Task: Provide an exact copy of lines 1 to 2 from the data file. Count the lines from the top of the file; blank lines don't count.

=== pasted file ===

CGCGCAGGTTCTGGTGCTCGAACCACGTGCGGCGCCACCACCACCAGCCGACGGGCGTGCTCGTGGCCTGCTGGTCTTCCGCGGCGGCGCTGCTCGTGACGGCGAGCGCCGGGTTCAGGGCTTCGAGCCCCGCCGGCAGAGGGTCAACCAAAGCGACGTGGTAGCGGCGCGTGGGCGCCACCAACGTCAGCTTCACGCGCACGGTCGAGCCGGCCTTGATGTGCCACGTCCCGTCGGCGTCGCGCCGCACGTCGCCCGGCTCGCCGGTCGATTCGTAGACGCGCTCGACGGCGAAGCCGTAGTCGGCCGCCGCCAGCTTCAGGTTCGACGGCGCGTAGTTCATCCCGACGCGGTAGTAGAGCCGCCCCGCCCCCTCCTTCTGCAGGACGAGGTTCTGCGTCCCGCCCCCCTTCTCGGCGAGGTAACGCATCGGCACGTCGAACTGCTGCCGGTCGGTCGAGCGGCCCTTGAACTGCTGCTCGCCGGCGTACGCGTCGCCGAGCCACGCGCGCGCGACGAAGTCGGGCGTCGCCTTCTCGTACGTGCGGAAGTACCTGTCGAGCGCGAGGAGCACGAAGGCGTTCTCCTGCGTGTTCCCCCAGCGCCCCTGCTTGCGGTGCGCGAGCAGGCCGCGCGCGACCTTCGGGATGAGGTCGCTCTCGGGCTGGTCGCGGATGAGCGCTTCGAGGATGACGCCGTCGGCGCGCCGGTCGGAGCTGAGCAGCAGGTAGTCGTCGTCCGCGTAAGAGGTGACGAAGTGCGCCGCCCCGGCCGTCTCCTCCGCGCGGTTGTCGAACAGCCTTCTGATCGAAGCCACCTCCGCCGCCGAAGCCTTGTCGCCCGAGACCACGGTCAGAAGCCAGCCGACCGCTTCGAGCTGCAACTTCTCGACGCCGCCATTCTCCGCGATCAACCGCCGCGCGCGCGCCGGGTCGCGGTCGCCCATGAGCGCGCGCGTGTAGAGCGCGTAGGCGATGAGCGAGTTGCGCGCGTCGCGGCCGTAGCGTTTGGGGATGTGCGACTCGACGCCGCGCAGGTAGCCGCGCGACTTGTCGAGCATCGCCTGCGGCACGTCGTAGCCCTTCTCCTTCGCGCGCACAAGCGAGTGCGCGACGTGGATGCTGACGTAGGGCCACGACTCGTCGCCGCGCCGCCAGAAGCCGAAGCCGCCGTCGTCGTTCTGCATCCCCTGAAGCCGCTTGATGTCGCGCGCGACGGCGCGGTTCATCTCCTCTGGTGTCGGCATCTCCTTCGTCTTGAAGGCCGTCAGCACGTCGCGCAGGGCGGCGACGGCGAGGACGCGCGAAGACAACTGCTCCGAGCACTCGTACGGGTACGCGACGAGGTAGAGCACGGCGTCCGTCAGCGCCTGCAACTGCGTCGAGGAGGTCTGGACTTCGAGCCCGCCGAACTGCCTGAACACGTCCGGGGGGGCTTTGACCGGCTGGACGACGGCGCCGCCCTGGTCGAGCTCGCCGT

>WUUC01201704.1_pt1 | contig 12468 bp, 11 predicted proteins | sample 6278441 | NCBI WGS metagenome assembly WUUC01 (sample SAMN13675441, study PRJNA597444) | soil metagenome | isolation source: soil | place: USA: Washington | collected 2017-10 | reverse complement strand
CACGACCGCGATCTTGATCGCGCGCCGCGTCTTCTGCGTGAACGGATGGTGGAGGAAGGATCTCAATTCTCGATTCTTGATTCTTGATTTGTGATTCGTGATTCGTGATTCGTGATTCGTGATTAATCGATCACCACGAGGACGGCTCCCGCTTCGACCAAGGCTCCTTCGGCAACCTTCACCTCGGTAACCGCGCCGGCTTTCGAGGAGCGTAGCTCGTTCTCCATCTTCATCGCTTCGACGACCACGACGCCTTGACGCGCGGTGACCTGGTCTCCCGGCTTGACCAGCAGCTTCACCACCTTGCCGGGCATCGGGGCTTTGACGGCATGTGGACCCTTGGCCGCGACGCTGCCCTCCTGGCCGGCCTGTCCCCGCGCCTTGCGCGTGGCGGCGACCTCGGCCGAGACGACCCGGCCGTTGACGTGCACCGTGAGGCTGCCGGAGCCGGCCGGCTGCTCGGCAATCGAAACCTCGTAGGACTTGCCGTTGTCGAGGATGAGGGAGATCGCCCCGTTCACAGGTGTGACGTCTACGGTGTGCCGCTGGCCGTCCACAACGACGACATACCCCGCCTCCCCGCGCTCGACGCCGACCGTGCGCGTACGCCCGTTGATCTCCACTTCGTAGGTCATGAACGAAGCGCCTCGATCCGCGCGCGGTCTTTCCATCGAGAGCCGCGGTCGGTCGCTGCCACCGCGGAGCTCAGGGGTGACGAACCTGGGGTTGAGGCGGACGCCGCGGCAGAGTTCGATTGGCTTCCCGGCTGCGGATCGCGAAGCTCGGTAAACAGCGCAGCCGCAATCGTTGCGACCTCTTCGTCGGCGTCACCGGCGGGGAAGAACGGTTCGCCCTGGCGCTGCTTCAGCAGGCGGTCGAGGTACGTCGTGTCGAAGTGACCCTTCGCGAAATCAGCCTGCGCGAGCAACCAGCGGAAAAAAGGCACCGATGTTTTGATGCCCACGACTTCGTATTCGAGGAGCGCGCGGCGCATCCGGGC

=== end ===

CGCGCAGGTTCTGGTGCTCGAACCACGTGCGGCGCCACCACCACCAGCCGACGGGCGTGCTCGTGGCCTGCTGGTCTTCCGCGGCGGCGCTGCTCGTGACGGCGAGCGCCGGGTTCAGGGCTTCGAGCCCCGCCGGCAGAGGGTCAACCAAAGCGACGTGGTAGCGGCGCGTGGGCGCCACCAACGTCAGCTTCACGCGCACGGTCGAGCCGGCCTTGATGTGCCACGTCCCGTCGGCGTCGCGCCGCACGTCGCCCGGCTCGCCGGTCGATTCGTAGACGCGCTCGACGGCGAAGCCGTAGTCGGCCGCCGCCAGCTTCAGGTTCGACGGCGCGTAGTTCATCCCGACGCGGTAGTAGAGCCGCCCCGCCCCCTCCTTCTGCAGGACGAGGTTCTGCGTCCCGCCCCCCTTCTCGGCGAGGTAACGCATCGGCACGTCGAACTGCTGCCGGTCGGTCGAGCGGCCCTTGAACTGCTGCTCGCCGGCGTACGCGTCGCCGAGCCACGCGCGCGCGACGAAGTCGGGCGTCGCCTTCTCGTACGTGCGGAAGTACCTGTCGAGCGCGAGGAGCACGAAGGCGTTCTCCTGCGTGTTCCCCCAGCGCCCCTGCTTGCGGTGCGCGAGCAGGCCGCGCGCGACCTTCGGGATGAGGTCGCTCTCGGGCTGGTCGCGGATGAGCGCTTCGAGGATGACGCCGTCGGCGCGCCGGTCGGAGCTGAGCAGCAGGTAGTCGTCGTCCGCGTAAGAGGTGACGAAGTGCGCCGCCCCGGCCGTCTCCTCCGCGCGGTTGTCGAACAGCCTTCTGATCGAAGCCACCTCCGCCGCCGAAGCCTTGTCGCCCGAGACCACGGTCAGAAGCCAGCCGACCGCTTCGAGCTGCAACTTCTCGACGCCGCCATTCTCCGCGATCAACCGCCGCGCGCGCGCCGGGTCGCGGTCGCCCATGAGCGCGCGCGTGTAGAGCGCGTAGGCGATGAGCGAGTTGCGCGCGTCGCGGCCGTAGCGTTTGGGGATGTGCGACTCGACGCCGCGCAGGTAGCCGCGCGACTTGTCGAGCATCGCCTGCGGCACGTCGTAGCCCTTCTCCTTCGCGCGCACAAGCGAGTGCGCGACGTGGATGCTGACGTAGGGCCACGACTCGTCGCCGCGCCGCCAGAAGCCGAAGCCGCCGTCGTCGTTCTGCATCCCCTGAAGCCGCTTGATGTCGCGCGCGACGGCGCGGTTCATCTCCTCTGGTGTCGGCATCTCCTTCGTCTTGAAGGCCGTCAGCACGTCGCGCAGGGCGGCGACGGCGAGGACGCGCGAAGACAACTGCTCCGAGCACTCGTACGGGTACGCGACGAGGTAGAGCACGGCGTCCGTCAGCGCCTGCAACTGCGTCGAGGAGGTCTGGACTTCGAGCCCGCCGAACTGCCTGAACACGTCCGGGGGGGCTTTGACCGGCTGGACGACGGCGCCGCCCTGGTCGAGCTCGCCGT

>WUUC01201704.1_pt1 | contig 12468 bp, 11 predicted proteins | sample 6278441 | NCBI WGS metagenome assembly WUUC01 (sample SAMN13675441, study PRJNA597444) | soil metagenome | isolation source: soil | place: USA: Washington | collected 2017-10 | reverse complement strand